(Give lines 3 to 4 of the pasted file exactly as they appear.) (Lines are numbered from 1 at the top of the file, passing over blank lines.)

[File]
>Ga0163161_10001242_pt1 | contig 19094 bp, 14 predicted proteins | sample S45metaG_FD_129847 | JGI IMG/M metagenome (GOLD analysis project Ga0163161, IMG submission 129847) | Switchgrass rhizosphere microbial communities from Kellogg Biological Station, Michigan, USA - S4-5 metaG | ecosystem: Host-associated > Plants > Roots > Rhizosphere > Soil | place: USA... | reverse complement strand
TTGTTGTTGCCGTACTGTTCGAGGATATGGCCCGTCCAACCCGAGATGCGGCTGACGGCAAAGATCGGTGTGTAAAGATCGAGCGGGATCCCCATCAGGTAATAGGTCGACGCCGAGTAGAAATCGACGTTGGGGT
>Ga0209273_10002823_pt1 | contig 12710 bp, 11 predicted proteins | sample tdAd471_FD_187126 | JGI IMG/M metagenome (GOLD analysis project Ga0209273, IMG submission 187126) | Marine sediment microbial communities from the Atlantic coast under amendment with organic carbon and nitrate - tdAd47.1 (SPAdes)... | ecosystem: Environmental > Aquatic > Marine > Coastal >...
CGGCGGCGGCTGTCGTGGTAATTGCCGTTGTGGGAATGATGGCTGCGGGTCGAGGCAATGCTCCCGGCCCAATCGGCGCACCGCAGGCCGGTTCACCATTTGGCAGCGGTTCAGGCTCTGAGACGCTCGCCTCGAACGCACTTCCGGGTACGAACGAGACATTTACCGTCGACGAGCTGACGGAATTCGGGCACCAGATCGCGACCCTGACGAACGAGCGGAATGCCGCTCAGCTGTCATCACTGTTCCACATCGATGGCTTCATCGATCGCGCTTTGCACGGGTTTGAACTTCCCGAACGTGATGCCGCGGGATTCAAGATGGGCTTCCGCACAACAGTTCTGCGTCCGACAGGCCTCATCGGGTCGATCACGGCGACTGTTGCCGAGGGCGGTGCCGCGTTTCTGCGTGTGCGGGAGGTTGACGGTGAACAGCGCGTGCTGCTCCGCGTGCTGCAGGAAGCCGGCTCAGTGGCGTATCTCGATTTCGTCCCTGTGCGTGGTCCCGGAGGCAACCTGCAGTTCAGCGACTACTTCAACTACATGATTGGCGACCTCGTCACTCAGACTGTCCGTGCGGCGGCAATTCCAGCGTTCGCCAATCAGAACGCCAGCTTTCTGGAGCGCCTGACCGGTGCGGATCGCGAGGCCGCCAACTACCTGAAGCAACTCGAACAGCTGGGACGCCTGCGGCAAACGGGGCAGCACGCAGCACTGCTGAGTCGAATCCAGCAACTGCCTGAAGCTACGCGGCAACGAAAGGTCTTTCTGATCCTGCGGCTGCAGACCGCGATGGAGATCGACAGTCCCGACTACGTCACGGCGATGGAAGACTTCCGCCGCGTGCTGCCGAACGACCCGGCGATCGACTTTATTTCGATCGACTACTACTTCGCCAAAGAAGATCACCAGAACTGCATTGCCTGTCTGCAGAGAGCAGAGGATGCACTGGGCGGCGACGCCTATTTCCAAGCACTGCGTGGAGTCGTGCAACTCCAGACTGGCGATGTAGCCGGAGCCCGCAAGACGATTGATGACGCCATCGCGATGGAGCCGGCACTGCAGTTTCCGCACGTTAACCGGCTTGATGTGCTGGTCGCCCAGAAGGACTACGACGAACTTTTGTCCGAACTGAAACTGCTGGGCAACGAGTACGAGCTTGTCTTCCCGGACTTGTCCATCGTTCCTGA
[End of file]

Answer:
>Ga0209273_10002823_pt1 | contig 12710 bp, 11 predicted proteins | sample tdAd471_FD_187126 | JGI IMG/M metagenome (GOLD analysis project Ga0209273, IMG submission 187126) | Marine sediment microbial communities from the Atlantic coast under amendment with organic carbon and nitrate - tdAd47.1 (SPAdes)... | ecosystem: Environmental > Aquatic > Marine > Coastal >...
CGGCGGCGGCTGTCGTGGTAATTGCCGTTGTGGGAATGATGGCTGCGGGTCGAGGCAATGCTCCCGGCCCAATCGGCGCACCGCAGGCCGGTTCACCATTTGGCAGCGGTTCAGGCTCTGAGACGCTCGCCTCGAACGCACTTCCGGGTACGAACGAGACATTTACCGTCGACGAGCTGACGGAATTCGGGCACCAGATCGCGACCCTGACGAACGAGCGGAATGCCGCTCAGCTGTCATCACTGTTCCACATCGATGGCTTCATCGATCGCGCTTTGCACGGGTTTGAACTTCCCGAACGTGATGCCGCGGGATTCAAGATGGGCTTCCGCACAACAGTTCTGCGTCCGACAGGCCTCATCGGGTCGATCACGGCGACTGTTGCCGAGGGCGGTGCCGCGTTTCTGCGTGTGCGGGAGGTTGACGGTGAACAGCGCGTGCTGCTCCGCGTGCTGCAGGAAGCCGGCTCAGTGGCGTATCTCGATTTCGTCCCTGTGCGTGGTCCCGGAGGCAACCTGCAGTTCAGCGACTACTTCAACTACATGATTGGCGACCTCGTCACTCAGACTGTCCGTGCGGCGGCAATTCCAGCGTTCGCCAATCAGAACGCCAGCTTTCTGGAGCGCCTGACCGGTGCGGATCGCGAGGCCGCCAACTACCTGAAGCAACTCGAACAGCTGGGACGCCTGCGGCAAACGGGGCAGCACGCAGCACTGCTGAGTCGAATCCAGCAACTGCCTGAAGCTACGCGGCAACGAAAGGTCTTTCTGATCCTGCGGCTGCAGACCGCGATGGAGATCGACAGTCCCGACTACGTCACGGCGATGGAAGACTTCCGCCGCGTGCTGCCGAACGACCCGGCGATCGACTTTATTTCGATCGACTACTACTTCGCCAAAGAAGATCACCAGAACTGCATTGCCTGTCTGCAGAGAGCAGAGGATGCACTGGGCGGCGACGCCTATTTCCAAGCACTGCGTGGAGTCGTGCAACTCCAGACTGGCGATGTAGCCGGAGCCCGCAAGACGATTGATGACGCCATCGCGATGGAGCCGGCACTGCAGTTTCCGCACGTTAACCGGCTTGATGTGCTGGTCGCCCAGAAGGACTACGACGAACTTTTGTCCGAACTGAAACTGCTGGGCAACGAGTACGAGCTTGTCTTCCCGGACTTGTCCATCGTTCCTGA